American writer and publisher Felice Picano has been pioneering gay writing since the 1970s. As his latest novel is

published, he speaks to .Toni Davidson.

For gay culture. and gay writing especially. this is a time of revisionism. where diversification can mean the loss ofa fledgling identity and assimilation can lead to a neglect of history.

Felice Picano cenainly thinks so. His new book Like People In History dubbed by writer Edmund White as a ‘gay Gone With The Wind‘ describes through its three principal characters an evolving gay culture. In an ambitious. panoramic sweep. it aims to inject what could have been dry chronology with a sense of people‘s lives, loves and losses.

‘ln I969. those people who came out after Stonewall to form the generation of the l970s and 80s the first gay generation didn‘t know what had gone before.‘ says Picano.

The author lays claim to the word ‘pioneer‘ a lot, not just for himself, but for other members of the appropriately

named Violet Quill Club. This was an informal group of writers and artists who not only pursued a common aesthetic ideal; but also took gay writing out there. into small and big town America where literally none had gone before. Picano and other group members including Edmund White and Andrew Holleran. established what in many ways is now taken for granted. a gay literary genre speaking to a specifically gay audience.

‘Myself and other members of the group toured in the l970s with our very “out” writing and there was no precedent for this.‘ says Picano. ‘And yet I was astonished sometimes at the size ofthe audiences who came along to hear us read.‘


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Felice Picano: ‘We have only scratched the surface of gay identity.’

The group eventually disbanded with writers such as White in particular going on to intemaiional success, while Picano set up his own publishing company. filling what he saw as a gaping void in opportunities for gay writers.

‘There were very few gay works coming out from the mainstream publishers and l recognised that this was nowhere near good enough. that there was an abundance of gay writing out there that would never be read.‘ he says.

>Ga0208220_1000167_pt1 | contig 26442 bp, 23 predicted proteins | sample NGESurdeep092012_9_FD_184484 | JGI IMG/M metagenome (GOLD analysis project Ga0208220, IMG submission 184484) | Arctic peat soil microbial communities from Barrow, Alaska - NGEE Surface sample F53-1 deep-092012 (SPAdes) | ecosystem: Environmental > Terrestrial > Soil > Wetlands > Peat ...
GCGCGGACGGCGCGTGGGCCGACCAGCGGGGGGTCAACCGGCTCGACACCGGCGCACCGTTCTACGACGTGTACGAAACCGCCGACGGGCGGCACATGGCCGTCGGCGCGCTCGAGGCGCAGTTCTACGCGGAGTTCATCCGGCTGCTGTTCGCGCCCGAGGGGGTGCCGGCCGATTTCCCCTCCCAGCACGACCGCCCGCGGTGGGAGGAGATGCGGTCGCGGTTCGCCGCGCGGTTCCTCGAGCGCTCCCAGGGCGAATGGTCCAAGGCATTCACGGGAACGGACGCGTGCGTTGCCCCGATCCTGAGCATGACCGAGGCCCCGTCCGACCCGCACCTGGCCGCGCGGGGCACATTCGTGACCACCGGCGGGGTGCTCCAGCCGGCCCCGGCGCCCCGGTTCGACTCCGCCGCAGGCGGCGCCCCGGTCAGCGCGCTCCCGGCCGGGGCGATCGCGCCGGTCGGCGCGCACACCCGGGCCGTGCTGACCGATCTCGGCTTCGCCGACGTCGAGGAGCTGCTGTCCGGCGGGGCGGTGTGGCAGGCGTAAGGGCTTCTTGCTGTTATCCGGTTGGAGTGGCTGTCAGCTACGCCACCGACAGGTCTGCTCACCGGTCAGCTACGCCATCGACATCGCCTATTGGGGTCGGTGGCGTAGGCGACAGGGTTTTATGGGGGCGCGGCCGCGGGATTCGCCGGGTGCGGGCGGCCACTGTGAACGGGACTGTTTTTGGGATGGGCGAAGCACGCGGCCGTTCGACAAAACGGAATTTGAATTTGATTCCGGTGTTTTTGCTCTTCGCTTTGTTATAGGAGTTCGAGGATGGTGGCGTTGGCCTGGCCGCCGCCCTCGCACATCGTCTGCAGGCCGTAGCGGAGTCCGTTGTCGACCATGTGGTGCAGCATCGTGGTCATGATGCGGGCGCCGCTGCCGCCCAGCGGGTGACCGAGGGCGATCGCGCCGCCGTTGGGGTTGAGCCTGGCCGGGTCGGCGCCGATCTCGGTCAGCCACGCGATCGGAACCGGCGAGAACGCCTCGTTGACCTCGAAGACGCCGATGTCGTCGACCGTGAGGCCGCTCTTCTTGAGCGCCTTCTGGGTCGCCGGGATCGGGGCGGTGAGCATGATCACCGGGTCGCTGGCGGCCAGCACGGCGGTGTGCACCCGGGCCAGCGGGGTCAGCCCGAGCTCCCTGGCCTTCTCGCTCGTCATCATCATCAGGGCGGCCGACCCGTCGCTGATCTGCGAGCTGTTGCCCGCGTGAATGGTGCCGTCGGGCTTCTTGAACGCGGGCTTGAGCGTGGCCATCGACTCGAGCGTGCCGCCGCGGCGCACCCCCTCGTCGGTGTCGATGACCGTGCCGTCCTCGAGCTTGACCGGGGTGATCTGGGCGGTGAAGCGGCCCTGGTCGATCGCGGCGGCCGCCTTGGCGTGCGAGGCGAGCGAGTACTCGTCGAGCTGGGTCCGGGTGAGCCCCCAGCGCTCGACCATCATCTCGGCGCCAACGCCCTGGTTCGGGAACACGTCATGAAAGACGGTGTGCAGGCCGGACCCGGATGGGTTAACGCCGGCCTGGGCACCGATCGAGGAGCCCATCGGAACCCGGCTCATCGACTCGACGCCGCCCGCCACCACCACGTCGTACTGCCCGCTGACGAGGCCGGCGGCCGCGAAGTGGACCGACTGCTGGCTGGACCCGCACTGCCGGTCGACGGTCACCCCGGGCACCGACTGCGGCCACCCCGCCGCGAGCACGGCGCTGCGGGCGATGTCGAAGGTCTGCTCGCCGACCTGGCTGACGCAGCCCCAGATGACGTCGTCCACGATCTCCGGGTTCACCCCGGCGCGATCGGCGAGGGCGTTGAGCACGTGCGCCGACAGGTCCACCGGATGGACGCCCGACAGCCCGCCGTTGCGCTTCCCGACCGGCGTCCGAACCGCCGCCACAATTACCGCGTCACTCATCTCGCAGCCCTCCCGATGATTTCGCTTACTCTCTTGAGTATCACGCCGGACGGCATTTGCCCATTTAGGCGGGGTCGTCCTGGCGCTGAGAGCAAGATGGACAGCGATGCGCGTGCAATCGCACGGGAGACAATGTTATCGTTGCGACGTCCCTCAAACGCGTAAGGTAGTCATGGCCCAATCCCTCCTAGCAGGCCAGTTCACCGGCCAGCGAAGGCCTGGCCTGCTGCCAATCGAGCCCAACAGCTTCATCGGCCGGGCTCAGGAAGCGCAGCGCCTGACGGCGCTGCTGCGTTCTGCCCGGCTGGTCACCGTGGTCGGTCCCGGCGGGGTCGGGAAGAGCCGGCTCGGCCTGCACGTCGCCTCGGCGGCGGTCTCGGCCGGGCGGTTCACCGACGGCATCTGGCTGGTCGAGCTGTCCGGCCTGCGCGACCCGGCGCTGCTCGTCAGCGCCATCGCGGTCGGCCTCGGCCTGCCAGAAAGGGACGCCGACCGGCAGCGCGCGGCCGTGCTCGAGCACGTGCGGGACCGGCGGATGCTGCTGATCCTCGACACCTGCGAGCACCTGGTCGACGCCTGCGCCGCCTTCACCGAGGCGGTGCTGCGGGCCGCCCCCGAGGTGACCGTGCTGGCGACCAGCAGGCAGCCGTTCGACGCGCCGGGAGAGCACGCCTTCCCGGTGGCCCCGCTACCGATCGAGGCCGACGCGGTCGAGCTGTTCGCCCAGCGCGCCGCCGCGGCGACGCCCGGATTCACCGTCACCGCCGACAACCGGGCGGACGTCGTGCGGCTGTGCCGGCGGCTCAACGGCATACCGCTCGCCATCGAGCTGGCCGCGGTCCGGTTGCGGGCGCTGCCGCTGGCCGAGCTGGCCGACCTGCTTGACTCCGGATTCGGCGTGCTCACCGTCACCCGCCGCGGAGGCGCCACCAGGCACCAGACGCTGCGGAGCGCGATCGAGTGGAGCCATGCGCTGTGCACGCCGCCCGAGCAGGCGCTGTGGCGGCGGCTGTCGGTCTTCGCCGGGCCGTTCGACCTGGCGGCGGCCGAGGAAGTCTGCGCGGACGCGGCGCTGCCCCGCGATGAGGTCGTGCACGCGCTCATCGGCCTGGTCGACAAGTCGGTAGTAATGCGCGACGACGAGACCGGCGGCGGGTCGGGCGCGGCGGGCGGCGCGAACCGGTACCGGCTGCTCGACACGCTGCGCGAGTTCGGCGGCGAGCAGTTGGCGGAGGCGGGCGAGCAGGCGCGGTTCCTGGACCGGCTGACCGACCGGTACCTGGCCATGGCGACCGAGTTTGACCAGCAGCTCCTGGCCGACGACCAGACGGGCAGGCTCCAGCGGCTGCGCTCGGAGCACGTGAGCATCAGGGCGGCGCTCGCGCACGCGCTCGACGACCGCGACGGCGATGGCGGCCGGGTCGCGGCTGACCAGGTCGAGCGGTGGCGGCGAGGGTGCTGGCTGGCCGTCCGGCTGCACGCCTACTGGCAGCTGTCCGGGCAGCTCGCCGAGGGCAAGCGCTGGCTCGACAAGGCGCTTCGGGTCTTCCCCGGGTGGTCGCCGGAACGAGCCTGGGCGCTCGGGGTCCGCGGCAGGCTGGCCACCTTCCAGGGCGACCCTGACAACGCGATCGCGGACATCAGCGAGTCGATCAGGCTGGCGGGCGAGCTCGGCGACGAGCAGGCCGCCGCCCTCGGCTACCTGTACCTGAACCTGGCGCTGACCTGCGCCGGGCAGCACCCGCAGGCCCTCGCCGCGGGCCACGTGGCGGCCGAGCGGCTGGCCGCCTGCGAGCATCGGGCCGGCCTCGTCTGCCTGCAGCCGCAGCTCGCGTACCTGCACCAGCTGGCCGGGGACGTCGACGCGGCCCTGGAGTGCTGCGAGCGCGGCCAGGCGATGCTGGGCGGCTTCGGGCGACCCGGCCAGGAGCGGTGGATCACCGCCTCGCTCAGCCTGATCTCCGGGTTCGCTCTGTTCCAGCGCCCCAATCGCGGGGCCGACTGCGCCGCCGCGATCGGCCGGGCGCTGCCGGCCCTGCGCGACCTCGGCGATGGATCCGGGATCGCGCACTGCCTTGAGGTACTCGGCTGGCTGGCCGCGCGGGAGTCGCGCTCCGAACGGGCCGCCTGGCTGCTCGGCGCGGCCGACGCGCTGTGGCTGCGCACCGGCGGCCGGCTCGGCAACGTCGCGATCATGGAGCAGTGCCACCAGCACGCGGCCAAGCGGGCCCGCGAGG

And yet Picano. now 52. is dismayed at what he sees as the lack of identity in the work of new gay writers such as David Leavitt and Michael

Cunningham. ‘They both seem so

unwilling to explore the questions of gay identity. content to deal with the biological family.‘ says Picano. ‘For me. this has been done to death. whereas we have only scratched the surface of gay identity. We have to take time to find ourselves. Like People In History is about a variety of gay relationships. where interaction can evolve and change so that we are left

‘There were very few gay works coming out from the mainstream publishers and I recognised that this was nowhere near good enough.’

with much bigger questions. questions that we haven‘t yet answered. What kind of love are we capable of‘?‘

Picano‘s novel ranges from pre- liberation to the early 1990s. but Picano is quick to emphasise it is not an Aids novel. He is wary of superimposing a negative hiatus on to what can be seen as a celebratory novel

‘80 many of the novels that have come out since Aids seem to concentrate on the end of people‘s. lives.‘ he says. ‘Ltke People in History is about giving back meaning to these lives. giving a context for all the anger and death. In a novel. if you are going to miss or moum a character. you‘ve got to know their whole life. not just the end. And that the mark these people made in history was not with their death but their life.‘ Like People In History is published in paperback original by Abacus at £6. 99.

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